— A suitcase full of happiness and a hat-box of souvenirs.
— Gusts of bottled breezes.
— Here are some titles [for her stories] — Maybe you can paste them on the unidentifiable bottles in the medicine cabinet if they don’t seem to apply. 1. Even Tenor. 2. Rainy Sunday. 3. How It Was. 4. Ways It Was.
— Pale blue crowds watched the rhododendron parade today. Under an impervious Italianate sky the blaring of the bands poured forth from the hills.
— And the afternoon sun imbedding itself in a silver tea-pot.
— The sense of sadness and of finality in leaving a place is a good emotion; I love that the story can’t be changed again and one more place is haunted — old sorrows and a half-forgotten happiness are stored where they can be recaptured. *
— Snow domesticates horizons; the world is a fine white boudoir; the world is cared-for and expensive. I hope always that you’ll show up in it soon.
— One could perform experiments in how to live.
— She wore white gardenias… and white hopes.
— The winter has grown homesick for something else, somewhere else — and seems as anxious to get away as everybody else is.
— When you leave I always look about me and catalogue your visits.
— I think the Elements resent us, and I think that They Themselves are none too well-disciplined. Any old thing ought to have better sense than to freeze people.
— The eternal hope on which life is hung.
— Woods sweet with violets and the secrets of 1900.
— Meantime: I’m painting lampshades, instead of souls; just for a little while, and meantime I play the radio and moon about considerably and dream of Utopias where it’s always July the 24th 1935. That’s my chosen happiest equipment: to be 35, in the middle of summer forever.
— What is there to say? You know how much I have loved you.
* snowglobe syndrome.
I had been putting off reading Jennifer Egan’s A Visit from the Goon Squad based on the rather euch-inducing summary about a novel based on “music and how to cope in the digital age.” That’s just noise. The book isn’t some self-indulgent attempt to desperately be ahead of a curve that might not even exist in an effort to seem modern and inaccessible.
Quite the opposite.
I’m not even sure how to describe why I loved it so much. The prose isn’t lush, the metaphors don’t feel like being hit with a particularly rogue wave. In fact, in many ways, it’s rather straight-forward. I recently posted a Nick Hornby quote about identifying with an author’s voice so wholly that it almost comes as a shock. With Jennifer Egan’s, it’s more about the rhythm of the sentences, the deliberate pacing, the matter-of-fact ways time moves forward and horrific events end before we’re even sure what was going on. And how often we take ourselves by surprise.
It’s hard to quote the book, because none of it sounds exactly right without context, which is another word for rhythm, which is another word for the structure that both smashes things together and allows them to break apart. Or, as she calls them, pauses. There’s a chapter made of powerpoint slides with a narration straight out of The History of Love’s Alma Singer.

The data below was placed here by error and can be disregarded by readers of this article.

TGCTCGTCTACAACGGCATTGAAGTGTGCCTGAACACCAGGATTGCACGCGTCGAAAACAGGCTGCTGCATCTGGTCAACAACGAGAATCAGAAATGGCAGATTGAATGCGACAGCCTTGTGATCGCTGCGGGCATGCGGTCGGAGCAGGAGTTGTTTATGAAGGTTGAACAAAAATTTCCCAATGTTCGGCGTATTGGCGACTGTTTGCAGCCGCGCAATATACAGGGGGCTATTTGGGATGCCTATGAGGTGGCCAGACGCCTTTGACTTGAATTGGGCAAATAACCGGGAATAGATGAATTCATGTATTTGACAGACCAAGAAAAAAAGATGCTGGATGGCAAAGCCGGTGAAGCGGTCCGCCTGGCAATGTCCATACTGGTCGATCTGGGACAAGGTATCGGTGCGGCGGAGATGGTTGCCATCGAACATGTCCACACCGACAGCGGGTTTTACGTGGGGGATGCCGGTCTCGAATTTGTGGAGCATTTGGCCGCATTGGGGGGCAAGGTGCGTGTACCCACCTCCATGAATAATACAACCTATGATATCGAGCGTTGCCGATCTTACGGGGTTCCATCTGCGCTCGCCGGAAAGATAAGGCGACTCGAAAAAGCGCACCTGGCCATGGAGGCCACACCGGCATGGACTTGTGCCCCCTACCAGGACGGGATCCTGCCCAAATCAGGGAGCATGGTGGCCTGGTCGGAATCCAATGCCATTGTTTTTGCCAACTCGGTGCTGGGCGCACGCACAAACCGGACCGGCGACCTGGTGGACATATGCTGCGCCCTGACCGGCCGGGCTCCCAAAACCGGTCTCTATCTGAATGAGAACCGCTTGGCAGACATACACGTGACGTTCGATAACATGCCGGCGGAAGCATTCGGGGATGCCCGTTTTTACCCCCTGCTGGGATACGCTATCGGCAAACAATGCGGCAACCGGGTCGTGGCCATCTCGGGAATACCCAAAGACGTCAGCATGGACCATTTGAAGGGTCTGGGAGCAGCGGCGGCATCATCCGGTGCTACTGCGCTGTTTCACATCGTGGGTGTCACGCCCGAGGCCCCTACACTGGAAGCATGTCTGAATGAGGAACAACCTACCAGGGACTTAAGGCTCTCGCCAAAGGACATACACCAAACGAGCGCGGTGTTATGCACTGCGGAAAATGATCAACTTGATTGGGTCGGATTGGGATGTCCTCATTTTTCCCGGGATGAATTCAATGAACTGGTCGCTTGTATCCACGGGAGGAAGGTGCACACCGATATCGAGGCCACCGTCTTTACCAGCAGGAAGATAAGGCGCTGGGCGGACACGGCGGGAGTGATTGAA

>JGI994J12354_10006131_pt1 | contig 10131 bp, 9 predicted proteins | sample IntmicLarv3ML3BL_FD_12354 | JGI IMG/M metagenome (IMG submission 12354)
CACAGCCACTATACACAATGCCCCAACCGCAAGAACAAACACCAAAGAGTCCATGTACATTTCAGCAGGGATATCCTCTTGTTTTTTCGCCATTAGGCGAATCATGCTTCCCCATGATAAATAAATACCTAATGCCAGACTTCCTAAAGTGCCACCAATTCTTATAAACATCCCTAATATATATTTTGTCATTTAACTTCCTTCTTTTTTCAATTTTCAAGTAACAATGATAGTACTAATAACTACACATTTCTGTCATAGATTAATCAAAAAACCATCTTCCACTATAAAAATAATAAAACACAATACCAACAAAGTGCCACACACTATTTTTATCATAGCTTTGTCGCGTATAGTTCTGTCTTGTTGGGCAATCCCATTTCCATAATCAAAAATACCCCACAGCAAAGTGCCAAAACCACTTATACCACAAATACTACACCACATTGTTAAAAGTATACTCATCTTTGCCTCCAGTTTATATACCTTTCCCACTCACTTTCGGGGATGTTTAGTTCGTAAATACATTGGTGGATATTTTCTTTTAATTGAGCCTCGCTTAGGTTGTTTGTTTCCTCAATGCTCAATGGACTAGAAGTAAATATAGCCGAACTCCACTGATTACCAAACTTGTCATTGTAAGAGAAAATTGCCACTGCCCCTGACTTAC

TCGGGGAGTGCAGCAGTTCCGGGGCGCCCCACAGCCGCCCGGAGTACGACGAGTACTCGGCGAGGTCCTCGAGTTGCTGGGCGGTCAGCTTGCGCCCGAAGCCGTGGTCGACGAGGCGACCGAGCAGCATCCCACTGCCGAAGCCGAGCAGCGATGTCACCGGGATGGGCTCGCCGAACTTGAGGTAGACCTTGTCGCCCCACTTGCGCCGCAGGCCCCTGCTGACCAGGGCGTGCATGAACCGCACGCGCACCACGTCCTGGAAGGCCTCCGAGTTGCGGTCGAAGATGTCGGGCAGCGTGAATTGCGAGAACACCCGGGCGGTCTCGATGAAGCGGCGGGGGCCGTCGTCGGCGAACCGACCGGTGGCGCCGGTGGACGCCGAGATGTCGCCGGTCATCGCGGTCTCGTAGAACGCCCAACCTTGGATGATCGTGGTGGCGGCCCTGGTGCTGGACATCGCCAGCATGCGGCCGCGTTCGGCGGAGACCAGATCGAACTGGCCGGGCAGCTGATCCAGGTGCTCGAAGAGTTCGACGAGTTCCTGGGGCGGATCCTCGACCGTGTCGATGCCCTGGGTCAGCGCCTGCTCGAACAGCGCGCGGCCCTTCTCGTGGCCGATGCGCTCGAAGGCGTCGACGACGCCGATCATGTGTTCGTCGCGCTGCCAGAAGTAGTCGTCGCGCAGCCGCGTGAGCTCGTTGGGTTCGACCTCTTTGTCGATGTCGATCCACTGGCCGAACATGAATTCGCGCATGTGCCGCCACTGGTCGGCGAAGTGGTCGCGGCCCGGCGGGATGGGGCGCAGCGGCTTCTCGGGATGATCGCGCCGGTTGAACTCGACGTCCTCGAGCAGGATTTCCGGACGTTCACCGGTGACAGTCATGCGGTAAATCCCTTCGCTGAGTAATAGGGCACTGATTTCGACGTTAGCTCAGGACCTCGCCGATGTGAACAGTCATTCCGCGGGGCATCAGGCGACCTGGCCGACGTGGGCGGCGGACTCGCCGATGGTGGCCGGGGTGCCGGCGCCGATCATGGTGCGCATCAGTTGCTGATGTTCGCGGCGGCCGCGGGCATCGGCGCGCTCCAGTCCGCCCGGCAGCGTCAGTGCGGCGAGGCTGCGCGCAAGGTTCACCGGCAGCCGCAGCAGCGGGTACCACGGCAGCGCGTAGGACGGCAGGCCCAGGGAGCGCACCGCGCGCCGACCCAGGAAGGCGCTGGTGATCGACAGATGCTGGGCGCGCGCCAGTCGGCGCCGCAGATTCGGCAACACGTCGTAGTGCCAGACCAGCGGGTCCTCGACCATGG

If this is to be the future… at least empathy hasn’t completely croaked.
Sometimes I know I love you better
than all the others I kiss it’s funny
but it’s true and I wouldn’t roll
from one to the next so fast if you
hadn’t knocked them all down like
ninepins when you roared by my bed
I keep trying to race ahead and catch
you at the newest station or whistle
stop but you are flighty about
schedules and always soar away just
as leaning from my taxicab my breath
reaches for the back of your neck
- Frank O’Hara
But sometimes, very occasionally, songs and books and flims and pictures express who you are, perfectly. And they don’t do this in words or images, necessarily; the connection is a lot less direct and more complicated than that. When I was first beginning to write seriously, I read Anne Tyler’s Dinner at the Homesick Restaurant, and suddenly knew what I was, and I what I wanted to be, for better or for worse. It’s a process something like falling in love. You don’t necessarily choose the best person, or the wisest, or the most beautiful; there’s something else going on. There was a part of me that would rather have fallen for Updike, or Kerouac, or DeLillo—for something masculine, at least, maybe somebody a little more opaque, and certainly someone who uses more swearwords—and, though I have admired those writers, at various stages in my life, admiration is a very different thing from the kind of transference I’m talking about. I’m talking about understanding—or at least feeling like I understand—every artistic decision, every impulse, the soul of both the work and its creator. “This is me,” I wanted to say when I read Tyler’s rich, sad, lovely novel. “I’m not a character, I’m nothing like the author, I haven’t had the experiences she writes about. But even so, this is what I feel like, inside. This is what I would sound like, if ever I were to find a voice.” And I did find a voice, eventually, and it was mine, not hers; but nevertheless, so powerful was the process of identification that I still don’t feel as though I’ve expressed myself as well, as completely, as Tyler did on my behalf then.
-Nick Hornby, 31 Songs
talking about how he makes feel while describing how someone else made him feel the same way. such is the brilliance of novelists.